On view September 22, 2019 to December 31, 2020
Revealing the Divine: Treasures of Russian Sacred Art presents over 160 liturgical and devotional objects created in the Russian Orthodox tradition. Featured are artefacts in a remarkable array of media and styles. Intricately painted icons, richly embroidered vestments, glittering chalices, hand-illustrated books, ornamented Easter eggs – these and many more provide insight into the importance of sacred art in the religious life of Russia. From simple icons painted by provincial artists to a diamond and amethyst panagia (bishop’s pendant icon) fashioned by a leading jewelry firm, the objects demonstrate the function, symbolism, and significance of Russian sacred art.
The exhibition commences with an overview of religious art created in imperial Russia for public worship and private devotion. It touches upon the role of monasteries, the phenomenon of pilgrimage, and the use of religious symbolism in the Russian Imperial Army. A number of artefacts used or commissioned by members of the imperial Romanov family are displayed, some for the first time.
“Saint Isaac’s Cathedral 1858-1883.” Evgenii Bogdanovich (author); Nikolai Karazin (artist, 1842-1908). Printshop of V. Kirshbaum, St. Petersburg, 1883. Paper and ink, watercolor on paper, wood, ebony, leather, glass. Bequest of Metropolitan Laurus (Skurla), 2008. The book was likely a presentation volume gifted to Tsar Alexander III.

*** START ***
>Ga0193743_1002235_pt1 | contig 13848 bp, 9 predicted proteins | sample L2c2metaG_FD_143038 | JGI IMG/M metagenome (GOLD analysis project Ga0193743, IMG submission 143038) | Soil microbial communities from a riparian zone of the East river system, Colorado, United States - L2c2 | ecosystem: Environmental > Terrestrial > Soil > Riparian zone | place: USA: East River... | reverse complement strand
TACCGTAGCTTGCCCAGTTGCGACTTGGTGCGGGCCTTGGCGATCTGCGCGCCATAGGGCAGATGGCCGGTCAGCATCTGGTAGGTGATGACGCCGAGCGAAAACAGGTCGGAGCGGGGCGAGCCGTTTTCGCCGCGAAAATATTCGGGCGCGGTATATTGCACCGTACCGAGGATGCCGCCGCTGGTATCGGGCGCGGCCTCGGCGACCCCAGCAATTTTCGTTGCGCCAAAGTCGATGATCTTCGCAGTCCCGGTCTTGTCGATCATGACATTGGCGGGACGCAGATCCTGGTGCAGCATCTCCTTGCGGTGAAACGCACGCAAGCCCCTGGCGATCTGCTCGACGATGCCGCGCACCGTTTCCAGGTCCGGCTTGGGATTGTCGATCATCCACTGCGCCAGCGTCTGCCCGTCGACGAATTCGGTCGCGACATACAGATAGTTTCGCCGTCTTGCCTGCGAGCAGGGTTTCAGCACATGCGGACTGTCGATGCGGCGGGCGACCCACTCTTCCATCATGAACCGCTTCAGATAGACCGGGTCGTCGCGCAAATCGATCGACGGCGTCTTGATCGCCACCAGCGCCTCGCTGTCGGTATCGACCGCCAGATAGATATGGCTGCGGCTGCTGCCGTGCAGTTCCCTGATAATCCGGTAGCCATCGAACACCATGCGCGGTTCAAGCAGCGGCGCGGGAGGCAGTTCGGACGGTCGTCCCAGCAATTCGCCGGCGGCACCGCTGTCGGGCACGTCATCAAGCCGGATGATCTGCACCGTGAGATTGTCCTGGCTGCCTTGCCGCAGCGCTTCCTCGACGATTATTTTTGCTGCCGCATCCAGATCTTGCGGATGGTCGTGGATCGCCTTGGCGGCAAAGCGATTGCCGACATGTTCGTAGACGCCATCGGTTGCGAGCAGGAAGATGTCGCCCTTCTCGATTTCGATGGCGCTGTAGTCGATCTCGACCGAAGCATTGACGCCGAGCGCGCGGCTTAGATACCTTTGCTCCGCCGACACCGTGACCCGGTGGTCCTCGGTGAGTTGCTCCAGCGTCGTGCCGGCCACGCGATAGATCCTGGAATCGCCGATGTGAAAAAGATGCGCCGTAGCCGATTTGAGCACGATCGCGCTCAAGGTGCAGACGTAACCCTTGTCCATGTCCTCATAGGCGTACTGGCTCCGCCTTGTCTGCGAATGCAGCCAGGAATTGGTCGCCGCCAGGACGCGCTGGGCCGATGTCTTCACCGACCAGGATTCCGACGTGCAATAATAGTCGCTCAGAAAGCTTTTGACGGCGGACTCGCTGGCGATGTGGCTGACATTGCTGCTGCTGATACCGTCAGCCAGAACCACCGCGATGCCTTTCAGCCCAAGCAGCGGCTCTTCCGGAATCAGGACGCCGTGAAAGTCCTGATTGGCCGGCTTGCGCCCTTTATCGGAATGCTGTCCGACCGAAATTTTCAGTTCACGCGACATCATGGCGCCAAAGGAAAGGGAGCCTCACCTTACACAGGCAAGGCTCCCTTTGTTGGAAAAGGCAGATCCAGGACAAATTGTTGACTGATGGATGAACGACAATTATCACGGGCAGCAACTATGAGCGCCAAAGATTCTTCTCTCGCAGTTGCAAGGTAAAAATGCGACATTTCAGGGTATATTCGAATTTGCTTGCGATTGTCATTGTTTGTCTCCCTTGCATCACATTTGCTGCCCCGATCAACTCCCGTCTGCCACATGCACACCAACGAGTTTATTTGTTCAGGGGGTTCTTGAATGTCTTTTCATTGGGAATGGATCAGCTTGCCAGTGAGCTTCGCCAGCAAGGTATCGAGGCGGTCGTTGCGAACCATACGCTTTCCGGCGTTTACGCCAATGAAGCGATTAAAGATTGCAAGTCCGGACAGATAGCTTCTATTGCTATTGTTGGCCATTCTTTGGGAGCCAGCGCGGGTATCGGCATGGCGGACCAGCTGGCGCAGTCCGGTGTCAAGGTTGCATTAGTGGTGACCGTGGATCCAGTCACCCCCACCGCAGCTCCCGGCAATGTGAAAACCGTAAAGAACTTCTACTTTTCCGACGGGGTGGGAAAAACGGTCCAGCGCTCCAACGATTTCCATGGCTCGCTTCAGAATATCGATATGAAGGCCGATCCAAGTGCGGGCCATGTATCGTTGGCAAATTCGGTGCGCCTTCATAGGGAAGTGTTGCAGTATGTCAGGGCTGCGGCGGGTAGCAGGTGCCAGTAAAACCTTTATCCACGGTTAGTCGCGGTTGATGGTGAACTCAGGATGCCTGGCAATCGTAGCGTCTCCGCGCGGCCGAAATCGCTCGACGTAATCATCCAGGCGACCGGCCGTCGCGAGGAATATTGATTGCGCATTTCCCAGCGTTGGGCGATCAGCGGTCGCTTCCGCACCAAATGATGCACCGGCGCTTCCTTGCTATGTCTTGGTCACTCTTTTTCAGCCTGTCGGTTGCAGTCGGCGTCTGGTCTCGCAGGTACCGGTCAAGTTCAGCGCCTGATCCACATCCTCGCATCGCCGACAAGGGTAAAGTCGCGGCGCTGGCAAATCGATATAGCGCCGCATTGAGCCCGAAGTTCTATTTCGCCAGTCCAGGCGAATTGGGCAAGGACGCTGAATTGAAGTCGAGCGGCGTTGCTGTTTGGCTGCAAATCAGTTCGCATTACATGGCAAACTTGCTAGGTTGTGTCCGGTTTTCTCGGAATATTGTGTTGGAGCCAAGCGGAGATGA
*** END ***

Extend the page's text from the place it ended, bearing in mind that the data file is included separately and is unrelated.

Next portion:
The Russian Revolution of 1917 lead to destruction and confiscation of ecclesiastical art and a halt in its production. It also resulted in the exodus of innumerable Russians from their homeland. Despite severely limited resources, the creation of sacred art and the preservation of age-old traditions continued both in the Soviet Union and in the Russian diaspora. Objects made in Soviet labor camps, in interwar Russian émigré communities, and in Displaced Persons camps tell this story.
The continuing development and practice of religious art in the Russian tradition is explored in the concluding section of the exhibition. Prominent émigré iconographers, such as Archimandrite Kiprian (Pyzhov) at Holy Trinity Monastery in Jordanville, NY, painted icons and frescoes for communities in North America, Europe, and Australia. Today, ecclesiastical art in the Russian tradition is created both in post-Communist Russia and by artists of diverse ethnic backgrounds all over the world.
Design for Holy Trinity Cathedral in Jordanville. Roman Verkhovskoy (1881–1968), New York, 1944. Hand-tinted photograph.
Objects from the Russian History Museum on display in Revealing the Divine: Treasures of Russian Sacred Art are supplemented by artefacts on loan from twelve private collections.
The Russian History Museum gratefully acknowledges the following organizations and individuals for their support of this exhibition: American Russian Aid Association Otrada, Anna Gan, Grace Moe, the Rhode Island Foundation, George Schidlovsky and Marilyn Pfeifer Swezey.